The International Police (Interpol) has pledged to step up the search for fugitive perpetrators of the 1994 Genocide against the Tutsi.
Interpol secretary-general Ronald Kenneth Noble, who is in the country for the 6th experts meeting on genocide, war crimes and crimes against humanity, said it does not matter how much time it will take, but they would not rest until every fugitive “out there has been brought to book.”
The Kigali forum runs under the theme, “Closing the impunity gap.”
Most of the people accused of masterminding the 1994 Genocide live freely, especially in France.
“I have been asked severally how long it will take. My answer has been, is and will remain that Interpol and its member countries will be working to ensure that every single fugitive of the Genocide against the Tutsi is brought to justice,” Noble told a media briefing.
“That is a promise to Rwanda and its people that we will honour,” he added.
Noble, who is accompanied by Interpol president Mireille Ballestrazzi, said from their perspective, having the two of them attend the same meeting, is a statement of their commitment to bring to justice the fugitives.
He echoed UN chief Ban Ki -moon on the guilt of the international community for its failure to protect innocent Rwandans during the slaugher.
“Nothing that we can say today can ever replace the extraordinary loss of life or heal the pain of the nation, nor can any action or deed absorb the guilt of the international community for its failure to protect the people of Rwanda,” he said.
“In the words of United Nations Secretary-General, we could have done much more; we should have done much more.”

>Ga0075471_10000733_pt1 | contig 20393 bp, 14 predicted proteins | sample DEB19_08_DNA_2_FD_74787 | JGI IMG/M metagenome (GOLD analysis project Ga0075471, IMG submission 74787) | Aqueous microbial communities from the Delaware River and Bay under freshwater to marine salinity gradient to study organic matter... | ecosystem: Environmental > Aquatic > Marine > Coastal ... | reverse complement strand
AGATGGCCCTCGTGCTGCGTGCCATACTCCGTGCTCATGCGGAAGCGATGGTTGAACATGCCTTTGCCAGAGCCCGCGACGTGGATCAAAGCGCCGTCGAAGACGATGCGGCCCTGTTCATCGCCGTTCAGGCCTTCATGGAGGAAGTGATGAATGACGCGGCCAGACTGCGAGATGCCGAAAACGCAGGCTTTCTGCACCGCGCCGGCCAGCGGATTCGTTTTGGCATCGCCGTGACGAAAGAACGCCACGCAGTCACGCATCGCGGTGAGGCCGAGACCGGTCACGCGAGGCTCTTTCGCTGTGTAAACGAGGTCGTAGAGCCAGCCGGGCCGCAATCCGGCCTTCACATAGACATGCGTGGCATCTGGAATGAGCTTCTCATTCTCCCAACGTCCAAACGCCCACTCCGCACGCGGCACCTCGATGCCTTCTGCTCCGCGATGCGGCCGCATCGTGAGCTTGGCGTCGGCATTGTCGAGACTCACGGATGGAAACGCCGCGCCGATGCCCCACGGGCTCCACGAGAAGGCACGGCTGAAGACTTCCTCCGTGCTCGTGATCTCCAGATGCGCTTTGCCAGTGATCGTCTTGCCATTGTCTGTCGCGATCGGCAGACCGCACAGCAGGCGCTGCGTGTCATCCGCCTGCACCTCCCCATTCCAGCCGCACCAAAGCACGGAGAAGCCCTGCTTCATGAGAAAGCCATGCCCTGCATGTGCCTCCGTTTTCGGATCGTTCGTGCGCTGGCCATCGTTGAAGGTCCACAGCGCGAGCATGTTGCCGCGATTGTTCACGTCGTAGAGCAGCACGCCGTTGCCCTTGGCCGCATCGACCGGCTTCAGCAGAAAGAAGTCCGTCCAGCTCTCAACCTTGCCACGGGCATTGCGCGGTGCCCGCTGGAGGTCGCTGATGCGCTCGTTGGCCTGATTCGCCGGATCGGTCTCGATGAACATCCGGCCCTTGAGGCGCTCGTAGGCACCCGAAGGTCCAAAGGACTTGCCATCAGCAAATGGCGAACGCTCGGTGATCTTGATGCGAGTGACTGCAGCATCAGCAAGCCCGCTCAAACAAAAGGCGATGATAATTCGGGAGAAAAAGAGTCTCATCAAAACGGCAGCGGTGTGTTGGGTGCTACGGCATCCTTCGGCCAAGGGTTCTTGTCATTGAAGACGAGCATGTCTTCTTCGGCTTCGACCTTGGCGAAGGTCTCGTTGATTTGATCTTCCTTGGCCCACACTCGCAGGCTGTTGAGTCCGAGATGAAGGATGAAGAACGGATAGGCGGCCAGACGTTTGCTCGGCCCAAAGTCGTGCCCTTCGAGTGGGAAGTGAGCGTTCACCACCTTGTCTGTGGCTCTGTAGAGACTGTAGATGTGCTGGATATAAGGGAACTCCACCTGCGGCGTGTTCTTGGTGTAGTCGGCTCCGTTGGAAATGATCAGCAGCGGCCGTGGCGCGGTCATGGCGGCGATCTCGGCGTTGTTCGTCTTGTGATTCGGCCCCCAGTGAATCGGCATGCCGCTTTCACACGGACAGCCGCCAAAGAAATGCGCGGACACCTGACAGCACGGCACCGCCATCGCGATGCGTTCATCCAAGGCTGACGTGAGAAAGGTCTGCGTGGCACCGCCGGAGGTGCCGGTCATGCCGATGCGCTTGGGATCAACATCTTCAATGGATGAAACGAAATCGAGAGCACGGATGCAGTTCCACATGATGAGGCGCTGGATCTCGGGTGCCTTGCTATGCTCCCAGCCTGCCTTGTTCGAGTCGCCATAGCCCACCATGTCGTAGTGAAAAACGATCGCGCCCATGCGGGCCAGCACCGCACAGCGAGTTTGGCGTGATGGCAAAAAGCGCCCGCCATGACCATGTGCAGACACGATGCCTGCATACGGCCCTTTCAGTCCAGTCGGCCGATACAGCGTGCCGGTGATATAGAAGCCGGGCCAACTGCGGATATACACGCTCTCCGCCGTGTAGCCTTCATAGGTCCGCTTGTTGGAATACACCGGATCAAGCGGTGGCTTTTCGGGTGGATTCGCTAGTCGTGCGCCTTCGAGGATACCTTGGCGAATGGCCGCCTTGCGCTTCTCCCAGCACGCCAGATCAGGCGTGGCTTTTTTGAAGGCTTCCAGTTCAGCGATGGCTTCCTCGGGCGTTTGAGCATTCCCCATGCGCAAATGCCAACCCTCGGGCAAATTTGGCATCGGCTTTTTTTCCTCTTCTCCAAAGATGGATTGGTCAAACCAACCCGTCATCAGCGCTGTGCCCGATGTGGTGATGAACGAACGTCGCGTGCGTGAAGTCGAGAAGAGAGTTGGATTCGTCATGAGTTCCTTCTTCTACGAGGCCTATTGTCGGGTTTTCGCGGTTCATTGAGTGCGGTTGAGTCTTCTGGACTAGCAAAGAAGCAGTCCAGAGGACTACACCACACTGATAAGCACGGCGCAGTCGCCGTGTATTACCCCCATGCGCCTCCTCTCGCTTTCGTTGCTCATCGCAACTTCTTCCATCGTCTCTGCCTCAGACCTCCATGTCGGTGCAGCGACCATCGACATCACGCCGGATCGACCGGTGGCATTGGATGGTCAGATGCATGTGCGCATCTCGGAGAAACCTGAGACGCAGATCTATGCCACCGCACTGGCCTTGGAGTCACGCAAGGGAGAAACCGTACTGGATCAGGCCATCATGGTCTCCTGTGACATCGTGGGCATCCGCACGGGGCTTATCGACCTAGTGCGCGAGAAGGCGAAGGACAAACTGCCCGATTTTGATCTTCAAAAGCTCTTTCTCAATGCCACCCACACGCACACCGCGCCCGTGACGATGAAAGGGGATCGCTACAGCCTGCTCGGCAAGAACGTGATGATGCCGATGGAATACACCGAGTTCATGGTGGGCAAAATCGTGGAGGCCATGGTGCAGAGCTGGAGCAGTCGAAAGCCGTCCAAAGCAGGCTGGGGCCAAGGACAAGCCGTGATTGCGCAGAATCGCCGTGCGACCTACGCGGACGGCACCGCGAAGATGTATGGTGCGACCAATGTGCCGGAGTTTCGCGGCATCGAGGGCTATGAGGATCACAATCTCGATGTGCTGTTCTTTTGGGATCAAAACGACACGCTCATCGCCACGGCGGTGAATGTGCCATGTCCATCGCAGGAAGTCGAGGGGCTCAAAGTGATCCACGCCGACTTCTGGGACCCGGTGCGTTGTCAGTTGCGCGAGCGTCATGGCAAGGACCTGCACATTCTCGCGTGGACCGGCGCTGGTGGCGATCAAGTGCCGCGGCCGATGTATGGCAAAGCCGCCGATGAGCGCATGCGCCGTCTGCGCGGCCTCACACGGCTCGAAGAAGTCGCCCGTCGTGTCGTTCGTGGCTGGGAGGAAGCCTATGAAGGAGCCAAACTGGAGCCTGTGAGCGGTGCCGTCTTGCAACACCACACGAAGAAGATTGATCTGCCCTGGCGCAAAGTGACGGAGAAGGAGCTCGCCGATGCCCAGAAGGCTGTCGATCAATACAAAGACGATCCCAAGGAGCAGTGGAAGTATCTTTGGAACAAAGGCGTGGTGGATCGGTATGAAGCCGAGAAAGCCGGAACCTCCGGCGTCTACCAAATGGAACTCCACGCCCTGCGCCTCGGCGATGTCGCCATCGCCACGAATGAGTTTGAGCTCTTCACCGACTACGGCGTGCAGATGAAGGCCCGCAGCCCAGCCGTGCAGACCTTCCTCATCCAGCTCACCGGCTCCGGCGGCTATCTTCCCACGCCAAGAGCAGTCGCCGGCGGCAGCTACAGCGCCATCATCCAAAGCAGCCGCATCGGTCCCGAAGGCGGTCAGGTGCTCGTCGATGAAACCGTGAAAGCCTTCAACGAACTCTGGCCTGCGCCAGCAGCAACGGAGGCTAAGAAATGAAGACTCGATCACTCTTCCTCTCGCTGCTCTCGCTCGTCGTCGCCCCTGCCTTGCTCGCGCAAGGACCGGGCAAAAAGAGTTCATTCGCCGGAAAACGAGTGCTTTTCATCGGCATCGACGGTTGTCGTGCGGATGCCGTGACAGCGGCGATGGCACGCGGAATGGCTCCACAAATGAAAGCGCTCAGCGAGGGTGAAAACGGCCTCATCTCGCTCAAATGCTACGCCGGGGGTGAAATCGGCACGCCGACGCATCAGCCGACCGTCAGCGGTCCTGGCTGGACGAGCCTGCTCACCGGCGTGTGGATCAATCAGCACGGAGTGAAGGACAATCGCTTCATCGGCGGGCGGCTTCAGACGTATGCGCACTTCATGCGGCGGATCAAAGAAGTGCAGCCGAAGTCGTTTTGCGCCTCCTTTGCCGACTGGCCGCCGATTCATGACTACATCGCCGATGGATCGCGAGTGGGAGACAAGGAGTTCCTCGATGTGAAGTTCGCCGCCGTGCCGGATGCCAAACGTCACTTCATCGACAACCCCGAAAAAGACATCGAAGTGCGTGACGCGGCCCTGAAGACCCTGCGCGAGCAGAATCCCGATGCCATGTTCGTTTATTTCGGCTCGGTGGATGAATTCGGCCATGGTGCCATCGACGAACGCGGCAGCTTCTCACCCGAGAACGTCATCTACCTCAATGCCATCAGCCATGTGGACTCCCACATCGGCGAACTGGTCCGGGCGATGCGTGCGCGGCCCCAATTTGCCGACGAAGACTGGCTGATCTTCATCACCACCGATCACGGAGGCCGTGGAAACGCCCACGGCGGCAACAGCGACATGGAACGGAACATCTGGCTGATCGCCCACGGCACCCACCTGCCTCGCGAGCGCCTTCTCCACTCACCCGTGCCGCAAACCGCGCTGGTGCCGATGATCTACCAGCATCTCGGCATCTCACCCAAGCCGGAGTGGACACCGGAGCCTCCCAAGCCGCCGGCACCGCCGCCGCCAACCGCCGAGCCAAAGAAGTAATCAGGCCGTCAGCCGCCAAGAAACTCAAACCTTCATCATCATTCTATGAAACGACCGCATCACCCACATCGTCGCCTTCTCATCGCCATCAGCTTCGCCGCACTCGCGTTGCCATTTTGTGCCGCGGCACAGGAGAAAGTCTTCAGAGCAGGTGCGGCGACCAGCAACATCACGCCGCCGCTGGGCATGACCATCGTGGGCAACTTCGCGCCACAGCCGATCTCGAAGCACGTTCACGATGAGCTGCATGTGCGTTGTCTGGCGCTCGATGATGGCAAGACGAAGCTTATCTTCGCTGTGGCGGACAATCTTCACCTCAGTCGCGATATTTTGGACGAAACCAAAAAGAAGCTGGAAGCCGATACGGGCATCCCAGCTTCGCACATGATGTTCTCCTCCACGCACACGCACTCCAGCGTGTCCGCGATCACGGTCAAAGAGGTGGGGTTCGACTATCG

While opening the conference, Prime Minister Pierre Damien Habumuremyi said stronger cooperation was necessary to bring to justice perpetrators of crimes against humanity.
“The theme of the conference–closing the impunity gap–is relevant to global efforts in bringing to justice the perpetrators of genocide and other crimes against humanity. Our region and the world in general is endangered by crimes whose perpetrators continue to escape justice,” Habumuremyi said.
“This is a good opportunity to appeal to peace-loving people to enhance efforts to bring to justice the perpetrators of crimes against humanity.”
The premier said Genocide experience has led Rwanda to believe that there should not be impunity and that it is against this background that Rwanda is contributing to international peace efforts.
The country is currently the sixth largest contributor of peacekeepers to UN missions around the world.
“Rwanda is also participating in various forums to prevent such crimes from happening anywhere in the world. Rwanda has offered to host the Interpol general assembly in 2015,” the premier said.
Interpol president Ballestrazzi said cooperation and collaboration was enshrined in the organisation’s principles to seek, identify and bring to book criminals and that the concept had helped in tracking down some 40 Rwandan fugitives in 14 countries over the years.
Inspector General of Police Emmanuel Gasana said there was need to do a lot more to bring the perpetrators of the Genocide to justice and to restore dignity of the survivors.
“We still have many Genocide fugitives wanted by the International Criminal Tribunal for Rwanda, and more than 200 red notices issued at the request of the Rwandan government. Closing the impunity gap means bringing to justice those responsible for such crime. This will effectively contribute to prevention of genocide, war crimes and crimes against humanity.”